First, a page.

in a group of 5 parents, you are going to have diverse areas of expertise. in this system, the kid whose dad is a math wizard could teach math, the kid whose mom writes for a living, could teach literature etc.

              but most importantly… if parents were interested in maximizing income (solely), then homeschooling is probably not what they want to do in the first place. public school saves money, and a penny saved is a penny of income.

              i just think this system eliminates some of the potential drawbacks of homeschooling – more socialization with kids, outside the family, etc.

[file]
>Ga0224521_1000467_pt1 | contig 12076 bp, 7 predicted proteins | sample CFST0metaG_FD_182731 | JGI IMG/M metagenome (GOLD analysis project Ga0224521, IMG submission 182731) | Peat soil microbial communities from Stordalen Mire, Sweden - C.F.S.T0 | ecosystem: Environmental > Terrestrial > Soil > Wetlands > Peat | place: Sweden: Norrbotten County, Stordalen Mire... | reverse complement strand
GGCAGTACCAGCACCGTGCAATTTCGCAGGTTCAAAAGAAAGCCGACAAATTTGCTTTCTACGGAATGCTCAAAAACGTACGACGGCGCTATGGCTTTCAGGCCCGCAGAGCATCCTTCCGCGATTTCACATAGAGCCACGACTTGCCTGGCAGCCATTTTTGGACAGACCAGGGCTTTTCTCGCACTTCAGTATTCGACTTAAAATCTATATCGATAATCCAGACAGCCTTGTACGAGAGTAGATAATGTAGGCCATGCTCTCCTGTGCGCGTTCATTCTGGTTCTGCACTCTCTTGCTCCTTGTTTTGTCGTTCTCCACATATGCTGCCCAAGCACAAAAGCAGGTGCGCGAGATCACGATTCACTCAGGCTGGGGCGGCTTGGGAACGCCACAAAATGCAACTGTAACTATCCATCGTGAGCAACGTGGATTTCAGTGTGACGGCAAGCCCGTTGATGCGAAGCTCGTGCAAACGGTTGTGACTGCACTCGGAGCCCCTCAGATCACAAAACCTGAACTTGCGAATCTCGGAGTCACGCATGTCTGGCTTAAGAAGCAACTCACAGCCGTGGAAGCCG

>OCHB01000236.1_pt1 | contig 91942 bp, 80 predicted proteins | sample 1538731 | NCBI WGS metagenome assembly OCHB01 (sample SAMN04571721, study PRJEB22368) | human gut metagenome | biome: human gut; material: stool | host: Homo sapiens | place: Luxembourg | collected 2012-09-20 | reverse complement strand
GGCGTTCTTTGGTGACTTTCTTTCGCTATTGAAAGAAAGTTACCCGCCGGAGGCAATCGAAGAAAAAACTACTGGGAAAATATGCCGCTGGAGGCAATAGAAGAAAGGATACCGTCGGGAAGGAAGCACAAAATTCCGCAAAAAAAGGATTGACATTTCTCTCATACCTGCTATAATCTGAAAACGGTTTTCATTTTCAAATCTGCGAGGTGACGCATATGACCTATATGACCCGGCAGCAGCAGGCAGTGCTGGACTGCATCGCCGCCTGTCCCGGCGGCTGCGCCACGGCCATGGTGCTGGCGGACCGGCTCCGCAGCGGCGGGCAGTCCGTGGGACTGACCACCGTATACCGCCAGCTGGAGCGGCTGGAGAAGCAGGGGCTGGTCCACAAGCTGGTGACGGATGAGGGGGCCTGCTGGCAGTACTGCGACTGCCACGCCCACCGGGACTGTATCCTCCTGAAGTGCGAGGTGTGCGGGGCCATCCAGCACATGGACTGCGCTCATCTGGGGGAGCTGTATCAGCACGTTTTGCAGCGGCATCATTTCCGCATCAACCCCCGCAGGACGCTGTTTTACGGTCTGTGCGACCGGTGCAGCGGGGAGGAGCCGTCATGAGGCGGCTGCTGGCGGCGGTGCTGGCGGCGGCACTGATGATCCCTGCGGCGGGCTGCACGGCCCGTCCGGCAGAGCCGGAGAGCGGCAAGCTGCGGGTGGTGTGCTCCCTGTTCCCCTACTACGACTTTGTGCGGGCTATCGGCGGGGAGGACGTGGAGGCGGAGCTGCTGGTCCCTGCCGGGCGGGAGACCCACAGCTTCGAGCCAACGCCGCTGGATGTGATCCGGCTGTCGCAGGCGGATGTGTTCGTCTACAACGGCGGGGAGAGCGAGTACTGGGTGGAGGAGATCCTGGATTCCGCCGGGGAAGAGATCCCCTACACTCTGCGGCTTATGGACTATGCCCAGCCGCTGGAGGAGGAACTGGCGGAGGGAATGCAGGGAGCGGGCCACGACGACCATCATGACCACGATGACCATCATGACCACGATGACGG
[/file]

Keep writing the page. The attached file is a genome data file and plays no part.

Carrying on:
1. I think the law of comparative advantage is extremely relevant.

                Teaching 5 (or more) students simultaneously is much more difficult than teaching 1 at a time. Professional teachers are much likely to be better at it than amateurs– as motivated and intelligent as they may be.

                1. oh, ok. sweet . i just remember ricardo’s law from one of PJ ORourke’s books,

                  that aside…

                  there MAY be a class size X, such that as your class size approaches X, professional teacher gains advantage on runofthemillparent, and upon reaching X and surpassing it, “professional” teache has an advantage

                  certainly POSSIBLE.

                  and assuming 3 kids per household in the class and 5 households, that’s 15 kids.

                  i think you very well MAY be right, when i think about it.